4

First attempt at home brew. Not sure what to look for. My brewing time line so far is:

  • 28 days in fermenter tank.
  • Bottled at room temp for 36 days.
  • Put in fridge yesterday, 24 hours refrigerated so far.

Questions:

  1. Bottles have small rafts floating on top, will those settle?
  2. How long should I leave in fridge before trying?

Thx Ken

  • please provide a photo – Mr_road Mar 28 '18 at 9:23
5

"Rafts" or anything floating at this stage sounds infected.

If you had good fermentation it's unlikely it will be harmful to sample.

Open one, see if you can recover the floaty. If its white / creamy color. I would sample taste the beer. If it's blue / black. Dump em.

3

Floating things in the bottle after that period of time doesn't sound good... Did you add some sort of solids like dry hops or spices to the fermentation? Could be yeast of course, but this usually settles at the bottom. Or did you shake it?

One way to be sure: try it. It should be carbonated and if it doesn't smell bad it is probably good to go.

To answer your question a bit more: 36 days in the bottle is usually( for a 'normal' beer ) more than enough time to carbonate the beer. After that it is ready to drink. You can put it in the fridge to cool it so it taste more refreshing but it is not a necessary step of the brewing proces.

1

This sounds like a likely infection. Be on watch for rope-like shapes, this is commonly caused by acetobacter. In the meantime 36 days is more than enough for most styles. Depending on style it might have been sitting on the fermenter for too long. I've come across floaters and spotty flask necks when an IPA was in primary for 5 weeks. After a tasting, it was clear it had developed a soapy flavor as mention by John Palmer due to long fermentation.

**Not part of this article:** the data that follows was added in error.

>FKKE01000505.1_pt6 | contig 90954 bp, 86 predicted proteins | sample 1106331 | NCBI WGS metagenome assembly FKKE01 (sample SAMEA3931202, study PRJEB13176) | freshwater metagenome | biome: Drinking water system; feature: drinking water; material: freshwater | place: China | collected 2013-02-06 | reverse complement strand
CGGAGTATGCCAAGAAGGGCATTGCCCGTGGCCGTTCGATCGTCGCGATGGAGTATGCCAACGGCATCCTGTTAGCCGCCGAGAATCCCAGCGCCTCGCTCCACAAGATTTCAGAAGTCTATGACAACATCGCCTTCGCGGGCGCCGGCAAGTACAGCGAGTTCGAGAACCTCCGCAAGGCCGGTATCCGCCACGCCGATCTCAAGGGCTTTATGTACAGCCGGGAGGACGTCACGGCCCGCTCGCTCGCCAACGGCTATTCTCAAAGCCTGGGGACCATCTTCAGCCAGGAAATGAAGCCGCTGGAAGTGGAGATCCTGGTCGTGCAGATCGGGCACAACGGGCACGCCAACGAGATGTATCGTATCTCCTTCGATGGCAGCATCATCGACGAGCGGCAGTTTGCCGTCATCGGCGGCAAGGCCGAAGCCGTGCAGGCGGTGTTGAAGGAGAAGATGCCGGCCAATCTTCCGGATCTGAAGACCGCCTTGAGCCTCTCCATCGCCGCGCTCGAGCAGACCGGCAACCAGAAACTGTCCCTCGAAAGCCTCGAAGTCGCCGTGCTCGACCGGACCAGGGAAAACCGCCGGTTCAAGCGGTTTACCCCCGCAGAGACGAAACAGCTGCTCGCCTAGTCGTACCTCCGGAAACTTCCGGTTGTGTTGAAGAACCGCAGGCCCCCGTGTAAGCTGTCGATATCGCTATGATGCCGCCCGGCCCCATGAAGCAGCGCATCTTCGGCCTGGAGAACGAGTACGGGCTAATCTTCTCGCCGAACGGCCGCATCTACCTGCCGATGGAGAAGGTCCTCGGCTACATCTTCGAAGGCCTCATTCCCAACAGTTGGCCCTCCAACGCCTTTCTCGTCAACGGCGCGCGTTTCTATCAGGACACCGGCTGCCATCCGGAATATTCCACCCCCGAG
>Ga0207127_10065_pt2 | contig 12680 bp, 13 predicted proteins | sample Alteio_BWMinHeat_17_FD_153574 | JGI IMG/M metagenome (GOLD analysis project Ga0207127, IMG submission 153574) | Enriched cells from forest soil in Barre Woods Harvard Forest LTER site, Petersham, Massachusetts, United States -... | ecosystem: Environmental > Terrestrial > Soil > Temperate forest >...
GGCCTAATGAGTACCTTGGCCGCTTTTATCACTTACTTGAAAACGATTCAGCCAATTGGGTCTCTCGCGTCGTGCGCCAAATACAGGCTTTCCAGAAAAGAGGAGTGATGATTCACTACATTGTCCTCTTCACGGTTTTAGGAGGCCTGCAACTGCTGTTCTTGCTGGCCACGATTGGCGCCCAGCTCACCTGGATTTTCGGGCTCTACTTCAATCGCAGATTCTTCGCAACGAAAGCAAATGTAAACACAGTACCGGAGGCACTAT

• 1
    Ropiness is more likely to come from pediococcus than acetobacter. Pediococcus is anaerobic, a common contaminant in brewing ingredients, and forms rope like structures in the beer. Acetobacter is aerobic, and forms a slimy pelllicle. Either way it's an uninvited guest in beer. – Kevin Sharp Mar 29 '18 at 4:48
  • Yes, this is true. In anaerobic conditions this would be caused by cocci. – Martin Mar 29 '18 at 11:35
-1

I don't have too much experience myself(only made 2 batches so far). There is usually a deposit of sediment and yeast at the bottom of the bottle after carbonation. Mine was noticeable after a few days after carbonation and bottling.

Like others have said, stringy parts usually indicate an infection.

Your Answer

By clicking “Post Your Answer”, you agree to our terms of service, privacy policy and cookie policy

Not the answer you're looking for? Browse other questions tagged or ask your own question.